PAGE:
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The Unholy Triad

If challenged to come up with a summary of Sikhi, most of us would likely respond with "Naam Japna, Kirat Karni, Va...

Let’s start with examples of trilogies Click, Connect, Collaborate. And, the world understands Life, Liberty and Pursuit of Happiness as the promise of America. (Do remember that it’s the pursuit, not the attainment that’s at the core.)

If challenged to come up with a pithy but precise summary of Sikhi, most of us would likely respond with the historic triad of Naam Japna, Kirat Karni, Vand Chhakna; to wit, a life lived in awareness of oneness of the Creator, fueled by honest earnings, and sharing the rewards of a productive life with the needy. Note that the second and third precepts are social constructs that flow from the first, which defines our spiritual underpinnings. Alternatively, I could recommend Sutt, Santokh and Vitchar (or Truth, Equipoise and the intellectual process), a triad that appeals to a life of the mind.

We unendingly reiterate these or similar formulations at Sikh institutions and events. They highlight elemental themes of our individual and communal existence. These are the foundational rocks on which Sikhs have erected a shining historical reality.

Our Gurduaras are a home base for many. Most gurduaras have a Constitutional framework – easily cast aside, rarely ever followed honestly, elegantly, logically or gracefully. 

The American Sikh community is largely shaped by India’s timeless culture and often behaves accordingly. Remember when in the 1970’s India’s supreme leader, Indira Gandhi, suspended the Constitution of India, ruled extralegally by fiat, and promoted her son, though totally devoid of talent, ability or experience, for the onerous responsibilities of her office. 

With a rare exception or two, most gurduaras in the diaspora largely mimic her model. They ignore their own laws or traditions, refuse to hold elections, and engage in egregious litigation, corruption, even violence.

When confronted about such malfeasance a gurduara heavy-hitter floored me: “We can’t live by participatory governance and electoral procedures; what if fools, criminals and swindlers win,” he asked? My response, equally unkind, was: “Look around. Don’t we have these types already among us? We’ll survive!”

Our shenanigans effectively proclaim that we have neither the sense nor the framework to adjudicate our internal differences and need a legal ‘monkey in the middle’ – often one who knows nothing of our history, traditions or teachings. Violence, to both people and ideas, unfailingly results, all in the name of Guru and God.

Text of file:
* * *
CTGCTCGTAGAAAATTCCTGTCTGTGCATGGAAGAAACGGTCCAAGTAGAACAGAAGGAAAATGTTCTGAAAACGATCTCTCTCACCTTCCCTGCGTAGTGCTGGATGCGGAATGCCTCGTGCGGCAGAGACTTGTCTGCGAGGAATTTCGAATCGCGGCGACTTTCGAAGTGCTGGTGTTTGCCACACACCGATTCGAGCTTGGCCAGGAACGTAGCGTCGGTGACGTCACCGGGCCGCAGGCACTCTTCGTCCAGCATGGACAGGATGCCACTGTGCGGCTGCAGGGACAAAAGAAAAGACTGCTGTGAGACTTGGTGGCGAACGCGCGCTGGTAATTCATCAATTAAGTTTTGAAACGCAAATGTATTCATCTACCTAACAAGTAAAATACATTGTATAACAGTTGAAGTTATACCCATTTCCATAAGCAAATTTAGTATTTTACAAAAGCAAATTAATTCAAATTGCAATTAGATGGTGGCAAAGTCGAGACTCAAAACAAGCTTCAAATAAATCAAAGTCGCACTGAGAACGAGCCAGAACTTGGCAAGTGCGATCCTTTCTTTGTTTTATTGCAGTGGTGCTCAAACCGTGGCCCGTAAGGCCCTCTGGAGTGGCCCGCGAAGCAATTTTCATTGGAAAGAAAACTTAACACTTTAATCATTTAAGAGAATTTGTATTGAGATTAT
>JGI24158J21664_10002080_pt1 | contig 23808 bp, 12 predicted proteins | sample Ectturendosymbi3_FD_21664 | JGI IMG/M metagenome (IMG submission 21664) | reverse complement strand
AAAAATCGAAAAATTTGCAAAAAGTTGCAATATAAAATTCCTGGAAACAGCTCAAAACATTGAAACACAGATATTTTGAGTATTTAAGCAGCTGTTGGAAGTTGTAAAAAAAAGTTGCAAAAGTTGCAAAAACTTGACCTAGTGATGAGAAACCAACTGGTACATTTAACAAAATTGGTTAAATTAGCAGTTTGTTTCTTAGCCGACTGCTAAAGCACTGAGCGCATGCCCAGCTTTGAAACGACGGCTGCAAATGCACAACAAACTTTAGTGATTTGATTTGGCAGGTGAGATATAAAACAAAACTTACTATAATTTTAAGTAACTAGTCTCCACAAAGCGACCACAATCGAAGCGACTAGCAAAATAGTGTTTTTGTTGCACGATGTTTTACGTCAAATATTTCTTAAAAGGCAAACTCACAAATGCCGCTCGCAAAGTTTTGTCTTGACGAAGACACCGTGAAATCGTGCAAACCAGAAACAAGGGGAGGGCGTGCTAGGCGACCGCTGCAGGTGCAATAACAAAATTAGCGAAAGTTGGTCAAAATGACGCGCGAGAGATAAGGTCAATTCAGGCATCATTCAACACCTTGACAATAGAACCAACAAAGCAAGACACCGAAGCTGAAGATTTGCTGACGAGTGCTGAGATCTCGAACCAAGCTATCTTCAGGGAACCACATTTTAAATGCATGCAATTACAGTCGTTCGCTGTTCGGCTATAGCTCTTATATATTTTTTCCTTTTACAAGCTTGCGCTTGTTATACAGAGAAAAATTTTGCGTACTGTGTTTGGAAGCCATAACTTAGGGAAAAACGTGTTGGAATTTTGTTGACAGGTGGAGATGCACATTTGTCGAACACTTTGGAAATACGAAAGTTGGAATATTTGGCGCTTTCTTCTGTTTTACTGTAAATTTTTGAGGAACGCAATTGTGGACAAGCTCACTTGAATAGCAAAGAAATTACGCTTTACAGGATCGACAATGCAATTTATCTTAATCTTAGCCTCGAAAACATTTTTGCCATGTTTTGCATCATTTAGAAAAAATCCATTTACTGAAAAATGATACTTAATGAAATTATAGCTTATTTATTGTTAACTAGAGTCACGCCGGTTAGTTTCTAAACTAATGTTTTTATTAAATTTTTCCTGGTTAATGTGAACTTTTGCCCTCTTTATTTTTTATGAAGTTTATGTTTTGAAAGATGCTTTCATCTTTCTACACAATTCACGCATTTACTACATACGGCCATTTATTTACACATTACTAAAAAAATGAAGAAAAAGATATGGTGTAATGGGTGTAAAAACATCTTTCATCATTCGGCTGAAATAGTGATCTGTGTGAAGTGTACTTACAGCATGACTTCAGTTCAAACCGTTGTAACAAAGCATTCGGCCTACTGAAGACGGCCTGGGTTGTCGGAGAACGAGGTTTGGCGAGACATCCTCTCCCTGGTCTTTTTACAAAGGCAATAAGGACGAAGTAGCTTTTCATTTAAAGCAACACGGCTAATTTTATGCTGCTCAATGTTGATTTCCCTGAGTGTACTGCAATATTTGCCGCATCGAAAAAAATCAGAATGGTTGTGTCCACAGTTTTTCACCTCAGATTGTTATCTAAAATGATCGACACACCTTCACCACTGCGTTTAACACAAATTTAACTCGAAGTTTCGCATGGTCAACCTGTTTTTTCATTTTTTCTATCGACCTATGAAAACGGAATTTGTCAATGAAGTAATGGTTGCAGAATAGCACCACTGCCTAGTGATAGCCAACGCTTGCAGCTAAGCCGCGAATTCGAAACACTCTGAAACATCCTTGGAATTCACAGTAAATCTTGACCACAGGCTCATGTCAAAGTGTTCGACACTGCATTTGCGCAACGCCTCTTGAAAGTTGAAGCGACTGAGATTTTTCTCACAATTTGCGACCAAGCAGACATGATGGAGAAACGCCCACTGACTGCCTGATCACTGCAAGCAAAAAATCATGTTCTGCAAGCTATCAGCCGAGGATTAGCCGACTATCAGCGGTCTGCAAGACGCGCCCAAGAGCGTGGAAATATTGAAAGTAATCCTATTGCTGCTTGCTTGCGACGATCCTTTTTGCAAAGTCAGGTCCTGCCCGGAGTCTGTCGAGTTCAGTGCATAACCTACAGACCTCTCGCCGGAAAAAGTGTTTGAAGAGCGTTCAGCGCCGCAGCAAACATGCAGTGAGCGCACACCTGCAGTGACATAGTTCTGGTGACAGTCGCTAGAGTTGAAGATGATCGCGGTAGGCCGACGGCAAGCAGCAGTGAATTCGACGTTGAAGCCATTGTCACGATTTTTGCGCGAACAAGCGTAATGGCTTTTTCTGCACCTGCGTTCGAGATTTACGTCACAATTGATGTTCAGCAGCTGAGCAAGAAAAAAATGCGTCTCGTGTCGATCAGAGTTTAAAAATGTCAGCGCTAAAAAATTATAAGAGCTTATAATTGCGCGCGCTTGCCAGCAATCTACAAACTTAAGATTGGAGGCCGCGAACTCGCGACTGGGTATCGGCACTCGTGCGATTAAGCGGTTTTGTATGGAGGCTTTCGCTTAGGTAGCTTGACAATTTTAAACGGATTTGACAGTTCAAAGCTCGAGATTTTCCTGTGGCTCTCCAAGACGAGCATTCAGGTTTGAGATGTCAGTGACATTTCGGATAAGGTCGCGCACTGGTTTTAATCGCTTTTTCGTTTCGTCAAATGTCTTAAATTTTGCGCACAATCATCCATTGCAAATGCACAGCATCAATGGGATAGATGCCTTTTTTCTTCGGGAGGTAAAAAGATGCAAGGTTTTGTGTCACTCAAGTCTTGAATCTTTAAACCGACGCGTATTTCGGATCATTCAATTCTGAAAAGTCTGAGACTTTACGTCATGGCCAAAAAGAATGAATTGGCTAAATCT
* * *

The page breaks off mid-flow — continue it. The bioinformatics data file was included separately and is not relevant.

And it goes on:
We, the new kids on the block in North America, are not so new after all. Sikh workers helped construct the Panama Canal in 1901-03. Yet we are the new kids because our measurable presence dates only from the 1970’s. Now things seem to be changing at a breakneck pace. With all the gurduara troubles that I have hinted at, a new generation is becoming increasingly distanced from our existing institutions. This new generation cares about peer leadership among equals, not egoistic personal agendas and concomitant politics.

With pun and irony intended, I would like to exemplify many of our gurduara managements briefly through new structural formulations of an unholy triadthree-legged stools that cannot stand.

One such triad is structurally framed by Narcissism, Nepotism and Nihilism. This 3-N formula comes from Nicholas Kristof, a New York Times columnist, and I view its functioning through Indira Gandhi’s governing style that I alluded to earlier.

In this model, any question or suggestion is apriori a challenge to the leader’s sense of self, hence a grave insult, if not a crime. Yet everyone, even the best, must die. Who will then replace the one irreplaceable leader, except the leader’s progeny? Ergo, no one dares to replace the one fearless leader except her or his descendent. Surely, such a system is headed for collapse. This is ego run amok – and is rightly labeled narcissism.

The only consistent choice that surfaces without fail is to promote the leader’s handpicked relative, no matter the lack of ability or aptitude. And that is nepotism, or easier yet, “chumocracy.” For a clear application of this, follow the hierarchies that form the structure of the Indian political bureaucracy or focus on President Trump’s inner circle in the USA.

When nothing productive points to a direction or endpoint, the goal then is best labeled nihilism; it implies rejection of all moral principles or constraints. A true nihilist believes in nothing, has no loyalties, no purpose and no direction larger than the self. And life quickly becomes meaningless.

And then my roving mind settled on another possible replacement model of a three-legged stool: Ignorance, Incompetence and Impudence (arrogance). I don’t know whether to label impudence as the third-leg or the icing on the cake. But that would be mixing metaphors. Ignorance and incompetence overlaid with a shiny patina of arrogance make a deadly set, however wobbly. I need not elaborate this any further; just look at the operational style of our political leaders in Sikh institutions.

What operational design of a tripod would best suit us?

I would recommend that we stick with the tried and true triad that Sikhi gave us, and work to earn it.

IJ Singh

Dr. I.J Singh has a probing mind and a wry sense of humor. His prolific pool of essays poke, provoke and ultimately force the reader to think more deeply. His work has graced SikhNet's pages for some time.

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